This why 2008 threatened to do in a week what it took years to do after October 1929. The first bank failures in the Depression took a while after the stock market crash. In fact many people believed the underlying economy might be OK.

    I forget exactly which week was the ‘The Week Goldman Almost Died’ (Vanity Fair) but it was shortly after Lehman went broke.

    There is every reason to think that a credit crisis today could happen much faster and be much more violent than in 1929.

    • Paulo says:

      Agree with your comment N Kelly. Plus, everything is simply more intense and volatile these days, not just because of the debt levels in all sectors, but through social media stoking the fires of fear, reactions, rumours, etc.

      When the exit rush begins it will be like lemmings off a cliff. Those who are debt free will be standing aside, watching them pass.

      • Armando Rubio says:

        Not only that but computers are designed to prevent a massive selloff.

        • Nick Kelly says:

          There is a computer program under development designed to stabilize markets. In downturns it buys stock on its own account and recoups from the recovery it automatically creates.

          A product of IBM’s Cloud Division, it will be marketed to government as ‘The Bag Holder’

        • Martok says:

          I have to disagree about “computers are designed to prevent a massive selloff” because of the rapid progression of AI, and quant funds that will actually exponentially create massive selloffs that “buy on dip” computers, and even market circuit breakers won’t be able to subside, and will occur over several weeks.

          Simply stated – When the dam breaks it will wash away everything to all-time lows with the speed of a light.

          I have been in computers since the 60’s, and when the S*Storm happens and it will, these funds will use their maximum leverage to the downside, like we have never seen in our life’s.

          Margin calls, bankruptcies, foreclosures, etc galore will transpire, and the destruction caused will be catastrophic, and the Fed and US Gov are out of chips to cover, this time, totally helpless.

    • Tamara says:

      The calm before the storm… (:-(

    • JZ says:

      “We will never see another financial crisis in our life time” – Janet Yellon.
      “2008 style financial crisis in the future is certainty” -Bill Gates.

      People keep asking why should any one holds dollar when it can be printed. Reason is simple, because they have guns and they will ban/kill anyone or any form of competition. To hold treasury and USD is to surrender to those guns, the law and order.
      If there is a crisis, at violent levels more than 1929, I guarantee you they will pull out printers. If printers do NOT work, they will pull out guns to make it work.
      To go against them is to go against unlimited guns, lawyers, jails. Pick your fight wisely.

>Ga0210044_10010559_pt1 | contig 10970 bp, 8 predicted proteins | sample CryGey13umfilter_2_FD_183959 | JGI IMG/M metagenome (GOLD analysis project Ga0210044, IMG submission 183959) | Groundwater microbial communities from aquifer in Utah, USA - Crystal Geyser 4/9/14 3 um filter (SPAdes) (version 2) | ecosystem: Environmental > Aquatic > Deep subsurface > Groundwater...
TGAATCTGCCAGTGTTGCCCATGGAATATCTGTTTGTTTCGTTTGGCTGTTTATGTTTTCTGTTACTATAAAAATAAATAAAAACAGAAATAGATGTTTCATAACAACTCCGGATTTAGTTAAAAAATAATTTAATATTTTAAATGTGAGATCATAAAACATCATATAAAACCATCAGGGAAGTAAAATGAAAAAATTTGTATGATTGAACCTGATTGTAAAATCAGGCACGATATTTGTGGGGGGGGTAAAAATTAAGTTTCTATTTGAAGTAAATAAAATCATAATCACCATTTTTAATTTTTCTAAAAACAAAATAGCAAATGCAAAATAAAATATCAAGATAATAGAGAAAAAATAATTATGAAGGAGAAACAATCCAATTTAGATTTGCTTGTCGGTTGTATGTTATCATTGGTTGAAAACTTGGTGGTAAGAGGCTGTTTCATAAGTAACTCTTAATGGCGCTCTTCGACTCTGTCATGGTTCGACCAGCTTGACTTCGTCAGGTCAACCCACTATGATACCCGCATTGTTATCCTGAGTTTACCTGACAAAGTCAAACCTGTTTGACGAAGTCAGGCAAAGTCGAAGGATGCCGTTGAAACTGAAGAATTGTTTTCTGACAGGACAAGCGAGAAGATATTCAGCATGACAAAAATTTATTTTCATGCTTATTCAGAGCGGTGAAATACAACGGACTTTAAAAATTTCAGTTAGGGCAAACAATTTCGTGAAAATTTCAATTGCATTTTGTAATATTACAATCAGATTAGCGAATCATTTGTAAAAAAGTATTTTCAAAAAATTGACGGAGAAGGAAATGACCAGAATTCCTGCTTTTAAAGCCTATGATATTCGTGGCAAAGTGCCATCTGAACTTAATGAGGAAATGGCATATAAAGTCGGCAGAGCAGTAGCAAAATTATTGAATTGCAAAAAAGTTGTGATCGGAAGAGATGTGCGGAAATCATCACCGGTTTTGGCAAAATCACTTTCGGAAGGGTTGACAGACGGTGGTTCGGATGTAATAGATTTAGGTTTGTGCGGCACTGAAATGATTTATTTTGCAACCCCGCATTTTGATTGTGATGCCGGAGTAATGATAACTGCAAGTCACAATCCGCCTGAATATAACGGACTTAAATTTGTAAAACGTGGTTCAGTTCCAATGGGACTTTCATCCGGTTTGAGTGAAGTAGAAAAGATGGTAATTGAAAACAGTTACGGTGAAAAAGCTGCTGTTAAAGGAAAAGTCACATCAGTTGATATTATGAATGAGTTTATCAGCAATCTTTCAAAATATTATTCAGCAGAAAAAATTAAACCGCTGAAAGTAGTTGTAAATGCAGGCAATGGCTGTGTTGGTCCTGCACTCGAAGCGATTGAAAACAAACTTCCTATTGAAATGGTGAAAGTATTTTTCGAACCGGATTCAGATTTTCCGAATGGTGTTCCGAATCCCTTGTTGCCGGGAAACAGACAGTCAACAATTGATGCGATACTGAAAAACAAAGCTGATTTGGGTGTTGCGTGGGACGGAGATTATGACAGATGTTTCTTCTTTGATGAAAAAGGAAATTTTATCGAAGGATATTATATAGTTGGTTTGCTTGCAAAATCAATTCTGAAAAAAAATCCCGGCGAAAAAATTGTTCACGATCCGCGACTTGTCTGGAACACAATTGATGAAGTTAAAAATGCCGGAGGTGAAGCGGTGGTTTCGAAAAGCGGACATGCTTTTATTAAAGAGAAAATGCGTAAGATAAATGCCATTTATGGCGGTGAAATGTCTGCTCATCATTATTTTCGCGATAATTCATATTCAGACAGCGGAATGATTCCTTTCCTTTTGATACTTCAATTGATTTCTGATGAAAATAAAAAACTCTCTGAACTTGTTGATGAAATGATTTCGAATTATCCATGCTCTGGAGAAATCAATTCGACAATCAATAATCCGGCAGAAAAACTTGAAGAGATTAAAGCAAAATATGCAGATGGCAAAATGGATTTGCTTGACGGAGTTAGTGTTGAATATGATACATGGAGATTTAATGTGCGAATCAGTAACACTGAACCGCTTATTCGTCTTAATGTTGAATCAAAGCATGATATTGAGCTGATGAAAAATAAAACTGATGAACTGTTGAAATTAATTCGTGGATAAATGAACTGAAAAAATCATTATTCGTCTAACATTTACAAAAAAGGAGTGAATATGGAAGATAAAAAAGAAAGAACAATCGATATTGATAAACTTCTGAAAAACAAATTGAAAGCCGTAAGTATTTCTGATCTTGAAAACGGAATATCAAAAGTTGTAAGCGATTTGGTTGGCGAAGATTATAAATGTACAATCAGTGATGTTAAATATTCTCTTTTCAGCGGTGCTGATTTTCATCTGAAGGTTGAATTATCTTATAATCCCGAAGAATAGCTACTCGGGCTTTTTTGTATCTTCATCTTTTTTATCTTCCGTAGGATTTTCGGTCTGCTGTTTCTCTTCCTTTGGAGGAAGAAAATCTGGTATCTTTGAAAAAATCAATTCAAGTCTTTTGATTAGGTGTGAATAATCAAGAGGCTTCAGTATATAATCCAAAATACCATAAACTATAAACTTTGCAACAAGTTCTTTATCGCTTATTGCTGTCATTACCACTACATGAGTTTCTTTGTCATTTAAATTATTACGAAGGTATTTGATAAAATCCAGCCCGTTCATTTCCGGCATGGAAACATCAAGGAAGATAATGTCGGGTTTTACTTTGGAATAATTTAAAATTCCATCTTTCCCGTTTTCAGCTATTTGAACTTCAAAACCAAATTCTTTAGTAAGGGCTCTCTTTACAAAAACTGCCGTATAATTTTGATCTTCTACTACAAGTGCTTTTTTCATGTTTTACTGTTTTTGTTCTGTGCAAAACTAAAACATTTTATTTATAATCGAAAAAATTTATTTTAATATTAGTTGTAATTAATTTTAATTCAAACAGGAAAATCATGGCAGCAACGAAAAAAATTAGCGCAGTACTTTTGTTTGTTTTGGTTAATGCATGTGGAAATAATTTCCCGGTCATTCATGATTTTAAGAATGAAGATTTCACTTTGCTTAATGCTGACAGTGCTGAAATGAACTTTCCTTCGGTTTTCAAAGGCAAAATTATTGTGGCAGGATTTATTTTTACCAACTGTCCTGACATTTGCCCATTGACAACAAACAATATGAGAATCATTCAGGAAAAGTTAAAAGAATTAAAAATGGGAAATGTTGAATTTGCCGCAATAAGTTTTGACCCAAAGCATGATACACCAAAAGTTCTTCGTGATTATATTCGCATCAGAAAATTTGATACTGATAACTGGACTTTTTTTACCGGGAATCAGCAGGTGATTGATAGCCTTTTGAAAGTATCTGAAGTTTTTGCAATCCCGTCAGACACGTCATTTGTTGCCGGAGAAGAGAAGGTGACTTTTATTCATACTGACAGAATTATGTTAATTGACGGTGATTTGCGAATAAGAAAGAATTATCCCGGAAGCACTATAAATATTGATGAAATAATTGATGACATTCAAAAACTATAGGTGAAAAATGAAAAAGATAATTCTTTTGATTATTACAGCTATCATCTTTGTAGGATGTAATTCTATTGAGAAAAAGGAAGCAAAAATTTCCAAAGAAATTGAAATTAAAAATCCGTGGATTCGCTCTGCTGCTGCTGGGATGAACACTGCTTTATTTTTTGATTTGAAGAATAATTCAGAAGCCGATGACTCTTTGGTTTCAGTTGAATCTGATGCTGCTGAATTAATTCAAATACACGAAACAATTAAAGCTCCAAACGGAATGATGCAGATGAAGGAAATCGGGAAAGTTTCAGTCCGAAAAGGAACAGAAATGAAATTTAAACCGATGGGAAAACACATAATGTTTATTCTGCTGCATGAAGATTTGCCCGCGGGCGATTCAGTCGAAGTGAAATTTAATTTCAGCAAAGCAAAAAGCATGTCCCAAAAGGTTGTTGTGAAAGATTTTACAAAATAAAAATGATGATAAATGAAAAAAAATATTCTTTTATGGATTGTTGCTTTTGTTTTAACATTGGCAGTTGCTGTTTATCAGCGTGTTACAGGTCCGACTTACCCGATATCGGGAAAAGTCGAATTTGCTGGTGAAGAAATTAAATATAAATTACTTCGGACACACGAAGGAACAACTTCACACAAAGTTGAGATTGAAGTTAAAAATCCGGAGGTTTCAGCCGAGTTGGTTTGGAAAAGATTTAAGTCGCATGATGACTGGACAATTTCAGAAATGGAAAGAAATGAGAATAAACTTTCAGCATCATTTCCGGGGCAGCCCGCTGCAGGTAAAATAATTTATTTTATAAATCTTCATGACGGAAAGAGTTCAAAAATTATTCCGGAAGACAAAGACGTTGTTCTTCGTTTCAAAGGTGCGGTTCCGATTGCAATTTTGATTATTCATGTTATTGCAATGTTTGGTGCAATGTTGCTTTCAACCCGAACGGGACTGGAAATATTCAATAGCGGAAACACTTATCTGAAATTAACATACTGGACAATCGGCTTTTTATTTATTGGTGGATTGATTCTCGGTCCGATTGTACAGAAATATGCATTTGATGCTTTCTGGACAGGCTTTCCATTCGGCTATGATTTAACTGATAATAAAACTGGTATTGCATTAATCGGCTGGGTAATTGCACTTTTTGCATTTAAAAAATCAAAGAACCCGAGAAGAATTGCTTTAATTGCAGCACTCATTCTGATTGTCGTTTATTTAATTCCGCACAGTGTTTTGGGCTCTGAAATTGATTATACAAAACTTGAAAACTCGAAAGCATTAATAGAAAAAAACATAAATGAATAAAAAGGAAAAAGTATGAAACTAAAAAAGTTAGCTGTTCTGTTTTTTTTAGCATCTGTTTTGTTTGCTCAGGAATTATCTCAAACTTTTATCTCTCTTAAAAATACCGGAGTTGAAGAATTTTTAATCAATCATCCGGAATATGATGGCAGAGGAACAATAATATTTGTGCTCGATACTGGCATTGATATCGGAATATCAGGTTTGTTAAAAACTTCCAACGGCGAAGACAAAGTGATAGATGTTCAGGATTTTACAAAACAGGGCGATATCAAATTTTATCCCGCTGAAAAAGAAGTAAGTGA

• JZ says:

        I do NOT think any trading bots of “market” manipulators would be able to overwhelm central banks. Central banks own the markets and markets will do their biddings. To say market “force” will finally win is to say revolution will in the end happen. True, but NOT likely in our life time.

        How ever, it is another matter if central banks decide to kill each other. Citizens and markets is NOT capable of fighting central banks, but different nations do have enough power to fight each other’s central banks.

        The age of central bankers
        work together seemed to have passed.

  8. michael says:

    The FED may gradually attempt to unwind. However, at some point the participants are going to rush for the exits. The FED cannot erase herd mentality.

  9. polecat says:

    I don’t know Wolf … with the global eCONomy being one humoungous, and rickety, Rube Goldberg Machine, I think I’ll go with the Hemingway Derivative … ‘;0

    • Wolf Richter says:

      I’ll change my mind when I see signs that point that way. These things don’t happen without plenty of warning ahead of time. The only thing that surprised me last time was how long it took from the moment I clearly saw the signs and started preparing for it until it actually happened :-]

      • Armando Rubio says:

        I agree despite the volatility of the market caused by computers trading in milliseconds, things like this take a long time to propagate. Still, I’m hopeful of whats to come. I think.

      • JoeM says:

        Would you articulate the events, highlights & processes of the “The only thing that surprised me last time was how long it took from the moment I clearly saw the signs and started preparing for it until it actually happened “?

        • Wolf Richter says:

          There were all kinds of signs. Here are a few, off the top of my head that are easy to explain without having to write a treatise, ranging form anecdotal to technical:

          — A clerical worker in her 20s that I watched at an airport who said on the phone that she couldn’t get off work to look at a condo, and then proceeded to buy that condo sight-unseen in order to flip it, and it seems she was getting money from a bank to do so